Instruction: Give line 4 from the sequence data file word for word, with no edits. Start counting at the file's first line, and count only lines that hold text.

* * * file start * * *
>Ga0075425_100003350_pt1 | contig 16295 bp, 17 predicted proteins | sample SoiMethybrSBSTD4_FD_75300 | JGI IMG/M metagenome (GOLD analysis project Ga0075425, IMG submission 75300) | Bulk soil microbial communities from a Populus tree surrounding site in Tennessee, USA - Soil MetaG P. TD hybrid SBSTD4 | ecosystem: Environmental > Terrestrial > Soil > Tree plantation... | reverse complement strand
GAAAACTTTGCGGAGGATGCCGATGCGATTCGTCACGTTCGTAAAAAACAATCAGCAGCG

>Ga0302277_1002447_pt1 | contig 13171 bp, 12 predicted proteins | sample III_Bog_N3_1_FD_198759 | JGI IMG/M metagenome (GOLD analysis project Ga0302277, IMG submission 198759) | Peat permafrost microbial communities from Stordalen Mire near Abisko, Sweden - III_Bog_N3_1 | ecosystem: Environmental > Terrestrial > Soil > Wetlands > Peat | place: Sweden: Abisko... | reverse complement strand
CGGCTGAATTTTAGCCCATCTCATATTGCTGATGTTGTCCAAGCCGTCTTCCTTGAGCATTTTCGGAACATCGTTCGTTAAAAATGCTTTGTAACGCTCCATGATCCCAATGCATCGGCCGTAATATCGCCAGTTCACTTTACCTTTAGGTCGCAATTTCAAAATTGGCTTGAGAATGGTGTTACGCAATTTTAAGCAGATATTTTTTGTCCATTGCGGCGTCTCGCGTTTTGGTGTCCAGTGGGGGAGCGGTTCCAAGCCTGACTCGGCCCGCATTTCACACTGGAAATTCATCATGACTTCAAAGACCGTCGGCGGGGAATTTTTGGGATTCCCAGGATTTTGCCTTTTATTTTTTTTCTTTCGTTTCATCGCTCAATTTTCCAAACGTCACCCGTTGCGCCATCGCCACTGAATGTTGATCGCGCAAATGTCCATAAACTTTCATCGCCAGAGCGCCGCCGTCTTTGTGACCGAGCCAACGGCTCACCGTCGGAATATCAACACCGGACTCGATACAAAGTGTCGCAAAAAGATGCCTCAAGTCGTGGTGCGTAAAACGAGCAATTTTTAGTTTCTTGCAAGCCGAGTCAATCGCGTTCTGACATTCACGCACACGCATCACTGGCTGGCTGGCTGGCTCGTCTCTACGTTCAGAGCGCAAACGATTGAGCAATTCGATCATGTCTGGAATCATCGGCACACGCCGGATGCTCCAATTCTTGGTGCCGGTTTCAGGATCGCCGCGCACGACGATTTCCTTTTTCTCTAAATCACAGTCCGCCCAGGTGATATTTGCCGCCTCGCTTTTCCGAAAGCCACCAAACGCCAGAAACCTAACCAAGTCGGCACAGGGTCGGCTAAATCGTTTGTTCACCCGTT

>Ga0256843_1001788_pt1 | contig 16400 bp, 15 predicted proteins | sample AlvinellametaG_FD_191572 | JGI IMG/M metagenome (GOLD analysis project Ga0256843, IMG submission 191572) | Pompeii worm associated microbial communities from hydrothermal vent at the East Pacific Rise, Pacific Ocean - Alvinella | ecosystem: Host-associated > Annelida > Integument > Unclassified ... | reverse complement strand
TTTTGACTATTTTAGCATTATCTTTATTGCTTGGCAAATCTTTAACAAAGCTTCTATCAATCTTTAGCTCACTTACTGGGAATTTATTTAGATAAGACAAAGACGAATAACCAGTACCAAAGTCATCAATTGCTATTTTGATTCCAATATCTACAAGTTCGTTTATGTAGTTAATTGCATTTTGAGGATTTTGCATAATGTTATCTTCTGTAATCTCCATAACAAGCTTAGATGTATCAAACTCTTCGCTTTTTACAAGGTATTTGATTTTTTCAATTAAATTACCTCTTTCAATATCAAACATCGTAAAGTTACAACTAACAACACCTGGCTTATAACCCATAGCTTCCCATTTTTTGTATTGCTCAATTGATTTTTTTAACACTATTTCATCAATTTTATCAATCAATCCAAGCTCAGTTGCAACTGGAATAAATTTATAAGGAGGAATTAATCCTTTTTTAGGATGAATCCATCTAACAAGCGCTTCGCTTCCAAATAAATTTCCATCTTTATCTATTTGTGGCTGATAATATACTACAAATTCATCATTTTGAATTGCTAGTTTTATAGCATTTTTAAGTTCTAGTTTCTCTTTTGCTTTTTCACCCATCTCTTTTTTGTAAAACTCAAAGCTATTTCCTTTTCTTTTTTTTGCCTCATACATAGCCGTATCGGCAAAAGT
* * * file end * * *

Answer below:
CGGCTGAATTTTAGCCCATCTCATATTGCTGATGTTGTCCAAGCCGTCTTCCTTGAGCATTTTCGGAACATCGTTCGTTAAAAATGCTTTGTAACGCTCCATGATCCCAATGCATCGGCCGTAATATCGCCAGTTCACTTTACCTTTAGGTCGCAATTTCAAAATTGGCTTGAGAATGGTGTTACGCAATTTTAAGCAGATATTTTTTGTCCATTGCGGCGTCTCGCGTTTTGGTGTCCAGTGGGGGAGCGGTTCCAAGCCTGACTCGGCCCGCATTTCACACTGGAAATTCATCATGACTTCAAAGACCGTCGGCGGGGAATTTTTGGGATTCCCAGGATTTTGCCTTTTATTTTTTTTCTTTCGTTTCATCGCTCAATTTTCCAAACGTCACCCGTTGCGCCATCGCCACTGAATGTTGATCGCGCAAATGTCCATAAACTTTCATCGCCAGAGCGCCGCCGTCTTTGTGACCGAGCCAACGGCTCACCGTCGGAATATCAACACCGGACTCGATACAAAGTGTCGCAAAAAGATGCCTCAAGTCGTGGTGCGTAAAACGAGCAATTTTTAGTTTCTTGCAAGCCGAGTCAATCGCGTTCTGACATTCACGCACACGCATCACTGGCTGGCTGGCTGGCTCGTCTCTACGTTCAGAGCGCAAACGATTGAGCAATTCGATCATGTCTGGAATCATCGGCACACGCCGGATGCTCCAATTCTTGGTGCCGGTTTCAGGATCGCCGCGCACGACGATTTCCTTTTTCTCTAAATCACAGTCCGCCCAGGTGATATTTGCCGCCTCGCTTTTCCGAAAGCCACCAAACGCCAGAAACCTAACCAAGTCGGCACAGGGTCGGCTAAATCGTTTGTTCACCCGTT